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Dean to Visit With Hill Democrats

Democratic National Committee Chairman Howard Dean will meet separately with House Members and Senators this week, the most public sign of his outreach to Congress since winning the post last month.

Dean is scheduled to attend the Senate Democratic luncheon Tuesday and speak at the House Democratic Caucus’ weekly meeting Wednesday, according to leadership sources.

Steve McMahon, an close adviser to Dean, cast the governor’s appearance at the gatherings as “a more visible manifestation” of the behind-the-scenes work the newly installed chairman has done to allay Member concerns about his role.

McMahon pointed to Pennsylvania Rep. John Murtha’s (D) relationship with Dean as an example of the legwork done by the former governor to bring influential Members into the fold.

“No one was even aware he was talking to Jack Murtha until Jack Murtha endorsed him,” said McMahon.

One of the most influential Congressional Democrats, Murtha provided Dean with a major boost on Capitol Hill during the DNC chairman race.

Murtha said he was urged to talk to Dean by West Virginia Rep. Alan Mollohan and was won over “when I looked at what he had done as the governor.”

Murtha, a leading Democratic supporter of the war in Iraq, acknowledged that some of his colleagues were surprised by his backing of Dean, who based much of his presidential campaign on his opposition to the war.

But, Murtha said that he and Dean share the same stance on gun control (they oppose it in most cases) and are supportive of fiscal restraint.

And, added Murtha, Dean is “not talking about policy, he is talking about reinvigorating the DNC.”

Murtha’s wooing is an example of the ongoing “education effort” with Members regarding Dean’s ideological stances, McMahon said.

“As [Members] become more and more acquainted with his record as governor they become more and more comfortable,” he added.

A number of Members, both during Dean’s run for the Democratic presidential nomination in 2003 and 2004 as well as his campaign for DNC chairman, expressed concern that the liberal bent he demonstrated as a national candidate could jeopardize downballot candidates.

Dean allies have long maintained that he was mistakenly typecast as a liberal because of his opposition to the war in Iraq, noting that he was regularly endorsed by the National Rifle Association and balanced budgets during his tenure as governor.

“Vermont was a red state when he became governor,” McMahon noted.

Dean also appears to be benefiting from a growing sense within the Democratic Caucus that regardless of the ideology of its chairman, that individual will have to endure withering attacks from Republicans.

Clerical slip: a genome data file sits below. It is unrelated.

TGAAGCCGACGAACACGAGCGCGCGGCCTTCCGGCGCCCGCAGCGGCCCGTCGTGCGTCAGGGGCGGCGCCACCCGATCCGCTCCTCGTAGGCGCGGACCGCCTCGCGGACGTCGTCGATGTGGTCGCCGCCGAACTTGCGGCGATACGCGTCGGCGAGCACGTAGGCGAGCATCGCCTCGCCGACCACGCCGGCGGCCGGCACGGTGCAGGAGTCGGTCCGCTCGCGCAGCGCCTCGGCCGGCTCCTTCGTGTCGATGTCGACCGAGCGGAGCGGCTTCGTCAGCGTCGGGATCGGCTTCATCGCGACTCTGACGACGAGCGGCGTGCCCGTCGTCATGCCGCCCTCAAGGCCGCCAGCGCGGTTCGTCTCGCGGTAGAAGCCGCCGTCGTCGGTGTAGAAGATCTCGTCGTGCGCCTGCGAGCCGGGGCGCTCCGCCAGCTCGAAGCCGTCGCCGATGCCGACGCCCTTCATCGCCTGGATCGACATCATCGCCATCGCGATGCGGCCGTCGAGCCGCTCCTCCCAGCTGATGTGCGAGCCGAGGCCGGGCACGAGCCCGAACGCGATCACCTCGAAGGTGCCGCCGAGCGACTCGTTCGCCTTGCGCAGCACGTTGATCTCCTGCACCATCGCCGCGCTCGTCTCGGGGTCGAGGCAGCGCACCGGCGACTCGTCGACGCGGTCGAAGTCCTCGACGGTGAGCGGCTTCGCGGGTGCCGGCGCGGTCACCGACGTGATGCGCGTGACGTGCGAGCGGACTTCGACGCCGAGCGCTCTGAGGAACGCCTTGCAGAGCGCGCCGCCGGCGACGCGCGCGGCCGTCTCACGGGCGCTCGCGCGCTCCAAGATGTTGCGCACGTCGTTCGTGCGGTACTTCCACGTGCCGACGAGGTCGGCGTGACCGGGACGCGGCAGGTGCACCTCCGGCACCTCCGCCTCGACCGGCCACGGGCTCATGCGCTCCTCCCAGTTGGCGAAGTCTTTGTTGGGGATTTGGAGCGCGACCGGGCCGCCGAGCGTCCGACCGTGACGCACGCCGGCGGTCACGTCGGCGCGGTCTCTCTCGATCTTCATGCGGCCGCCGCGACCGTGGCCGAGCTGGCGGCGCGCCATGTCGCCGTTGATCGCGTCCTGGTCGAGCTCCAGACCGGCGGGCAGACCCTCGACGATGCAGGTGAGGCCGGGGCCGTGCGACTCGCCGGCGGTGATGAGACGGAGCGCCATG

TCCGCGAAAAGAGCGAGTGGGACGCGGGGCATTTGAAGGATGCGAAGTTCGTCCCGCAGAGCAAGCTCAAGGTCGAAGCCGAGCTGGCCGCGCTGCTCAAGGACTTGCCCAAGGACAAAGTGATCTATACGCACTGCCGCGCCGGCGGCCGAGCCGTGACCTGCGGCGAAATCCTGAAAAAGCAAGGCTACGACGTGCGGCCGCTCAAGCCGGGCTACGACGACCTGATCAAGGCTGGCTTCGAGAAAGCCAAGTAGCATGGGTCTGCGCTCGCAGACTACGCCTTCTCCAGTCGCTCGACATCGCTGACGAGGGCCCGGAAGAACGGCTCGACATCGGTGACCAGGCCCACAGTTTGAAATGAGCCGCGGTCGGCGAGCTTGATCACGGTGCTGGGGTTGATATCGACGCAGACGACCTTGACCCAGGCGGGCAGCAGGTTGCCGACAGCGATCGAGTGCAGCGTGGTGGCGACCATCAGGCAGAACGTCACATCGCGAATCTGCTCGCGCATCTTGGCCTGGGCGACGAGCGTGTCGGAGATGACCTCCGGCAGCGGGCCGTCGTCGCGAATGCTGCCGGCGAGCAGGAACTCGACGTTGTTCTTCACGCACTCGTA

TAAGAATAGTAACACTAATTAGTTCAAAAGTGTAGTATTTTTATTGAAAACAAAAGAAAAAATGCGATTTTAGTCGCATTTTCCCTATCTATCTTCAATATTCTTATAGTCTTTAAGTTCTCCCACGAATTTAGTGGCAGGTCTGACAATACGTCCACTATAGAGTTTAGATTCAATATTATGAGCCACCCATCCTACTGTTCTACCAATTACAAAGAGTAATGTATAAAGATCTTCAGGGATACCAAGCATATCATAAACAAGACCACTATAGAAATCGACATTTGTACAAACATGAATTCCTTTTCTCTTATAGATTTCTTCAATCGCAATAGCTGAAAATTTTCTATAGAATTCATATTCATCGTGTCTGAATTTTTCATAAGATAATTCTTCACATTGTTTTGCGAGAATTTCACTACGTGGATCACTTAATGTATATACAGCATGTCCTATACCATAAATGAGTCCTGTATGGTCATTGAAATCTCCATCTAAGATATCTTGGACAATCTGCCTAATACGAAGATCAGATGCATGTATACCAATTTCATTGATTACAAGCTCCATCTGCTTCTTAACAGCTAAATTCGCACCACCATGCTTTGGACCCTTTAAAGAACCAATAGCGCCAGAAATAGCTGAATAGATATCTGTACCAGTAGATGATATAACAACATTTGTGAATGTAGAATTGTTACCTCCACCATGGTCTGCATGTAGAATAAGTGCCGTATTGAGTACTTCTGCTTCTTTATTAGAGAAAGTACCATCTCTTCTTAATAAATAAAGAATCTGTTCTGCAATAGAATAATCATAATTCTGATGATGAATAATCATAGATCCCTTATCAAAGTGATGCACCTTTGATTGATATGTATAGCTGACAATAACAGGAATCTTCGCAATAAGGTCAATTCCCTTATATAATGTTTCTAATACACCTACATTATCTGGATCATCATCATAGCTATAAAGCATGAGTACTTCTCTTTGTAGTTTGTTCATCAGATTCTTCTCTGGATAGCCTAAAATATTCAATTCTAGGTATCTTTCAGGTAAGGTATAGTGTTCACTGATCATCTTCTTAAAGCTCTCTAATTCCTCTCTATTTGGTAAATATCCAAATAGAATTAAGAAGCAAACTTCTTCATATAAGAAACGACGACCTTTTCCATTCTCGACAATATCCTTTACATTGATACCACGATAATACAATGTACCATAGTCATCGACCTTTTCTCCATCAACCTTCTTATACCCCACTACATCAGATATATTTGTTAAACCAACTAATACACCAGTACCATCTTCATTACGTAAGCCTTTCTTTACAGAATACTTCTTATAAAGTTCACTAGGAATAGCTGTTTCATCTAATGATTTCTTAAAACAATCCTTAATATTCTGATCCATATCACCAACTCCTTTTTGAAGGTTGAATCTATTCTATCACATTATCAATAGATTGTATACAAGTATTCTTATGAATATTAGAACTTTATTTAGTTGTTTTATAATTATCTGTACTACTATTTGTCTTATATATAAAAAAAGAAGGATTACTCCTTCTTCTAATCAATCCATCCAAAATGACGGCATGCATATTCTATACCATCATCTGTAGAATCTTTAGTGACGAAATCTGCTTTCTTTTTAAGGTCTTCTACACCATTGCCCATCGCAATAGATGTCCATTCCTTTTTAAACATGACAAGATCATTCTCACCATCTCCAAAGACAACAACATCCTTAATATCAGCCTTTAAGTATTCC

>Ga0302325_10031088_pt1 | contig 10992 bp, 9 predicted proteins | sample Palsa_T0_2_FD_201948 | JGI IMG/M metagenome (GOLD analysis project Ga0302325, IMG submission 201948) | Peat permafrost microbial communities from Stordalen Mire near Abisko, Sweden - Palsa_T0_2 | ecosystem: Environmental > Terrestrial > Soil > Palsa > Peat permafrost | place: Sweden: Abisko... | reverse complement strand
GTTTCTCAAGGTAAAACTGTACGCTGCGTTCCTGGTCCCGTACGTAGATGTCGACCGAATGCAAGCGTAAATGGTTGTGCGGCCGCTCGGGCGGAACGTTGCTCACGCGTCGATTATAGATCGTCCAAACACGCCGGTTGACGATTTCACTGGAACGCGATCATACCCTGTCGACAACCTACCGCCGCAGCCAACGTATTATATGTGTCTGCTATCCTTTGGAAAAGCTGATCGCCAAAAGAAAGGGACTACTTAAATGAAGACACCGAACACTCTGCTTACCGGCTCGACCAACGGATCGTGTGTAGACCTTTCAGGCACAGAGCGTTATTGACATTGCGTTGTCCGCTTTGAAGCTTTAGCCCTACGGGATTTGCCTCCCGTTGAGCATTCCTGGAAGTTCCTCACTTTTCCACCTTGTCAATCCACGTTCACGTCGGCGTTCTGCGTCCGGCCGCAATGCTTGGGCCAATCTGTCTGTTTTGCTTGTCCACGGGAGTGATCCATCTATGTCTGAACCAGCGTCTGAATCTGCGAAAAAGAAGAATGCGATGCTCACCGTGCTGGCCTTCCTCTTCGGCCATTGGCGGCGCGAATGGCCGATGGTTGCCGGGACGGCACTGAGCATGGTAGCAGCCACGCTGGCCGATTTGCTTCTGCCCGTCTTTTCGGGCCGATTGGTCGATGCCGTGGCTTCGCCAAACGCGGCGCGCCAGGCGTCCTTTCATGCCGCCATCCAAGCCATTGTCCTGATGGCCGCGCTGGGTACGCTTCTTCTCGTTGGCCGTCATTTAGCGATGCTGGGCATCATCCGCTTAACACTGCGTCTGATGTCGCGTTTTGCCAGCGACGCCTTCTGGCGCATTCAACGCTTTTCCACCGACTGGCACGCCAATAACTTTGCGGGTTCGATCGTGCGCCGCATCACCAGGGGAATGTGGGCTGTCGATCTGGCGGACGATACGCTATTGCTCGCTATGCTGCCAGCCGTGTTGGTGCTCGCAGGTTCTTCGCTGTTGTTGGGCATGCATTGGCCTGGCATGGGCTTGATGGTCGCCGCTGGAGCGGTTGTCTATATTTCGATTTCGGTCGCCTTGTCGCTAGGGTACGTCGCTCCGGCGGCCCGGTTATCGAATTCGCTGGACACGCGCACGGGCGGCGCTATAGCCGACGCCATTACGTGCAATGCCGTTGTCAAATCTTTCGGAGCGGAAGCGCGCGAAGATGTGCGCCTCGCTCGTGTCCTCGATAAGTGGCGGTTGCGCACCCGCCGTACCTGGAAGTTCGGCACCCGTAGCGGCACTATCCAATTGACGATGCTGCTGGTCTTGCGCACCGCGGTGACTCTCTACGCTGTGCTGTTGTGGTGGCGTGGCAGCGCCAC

“Republicans are not going to stop going at a chairman because he is a Blue Dog or a New Democrat,” said one senior Democratic leadership aide. “At the very least this guy knows how to rally the troops.”

Brian Jones, communications director at the Republican National Committee, said his organization is not intensely focused on Dean but rather Democrats as a whole.

“We will be talking about certain issues where we will be disagreeing,” Jones said.

Dean has also extended perhaps the most persuasive olive branch to Democrats in Congress: money. He offered last week to use his fundraising firepower to aid the most endangered House Democrats.

These moves reveal a recognition on Dean’s part that he must overcome preconceived notions about his motives among Members of Congress.

To counter the idea that he views the DNC chairmanship as an opportunity to be the leading national spokesman for the party, Dean has rejected myriad requests to appear on Sunday talk shows and other national programs, according to his allies.

Instead, he has focused his attention locally, traveling to places like Kansas and Mississippi to show his dedication to reinvigorating the party’s grass roots in even the reddest of red states.

Even as he stumps in the hinterlands, however, Dean continues to reach out to Members — he spoke to Senate Minority Leader Harry Reid (D-Nev.) by phone during his trip to the Magnolia State last month — relying on connections made during his presidential and DNC campaigns, as well as past relationships those in his inner circle enjoy within Congress.

During his meteoric rise from also-ran to frontrunner in the presidential contest, Dean racked up nearly 40 endorsements from Members, a group he has used as a foundation for his Congressional outreach as DNC chairman.

“That is a springboard or the first way in,” McMahon said.

Dean has also surrounded himself with a group of advisers — many of whom are currently serving on his transition team — who have longtime Hill connections.

“Everyone is reaching out to folks they are close to,” McMahon acknowledged.

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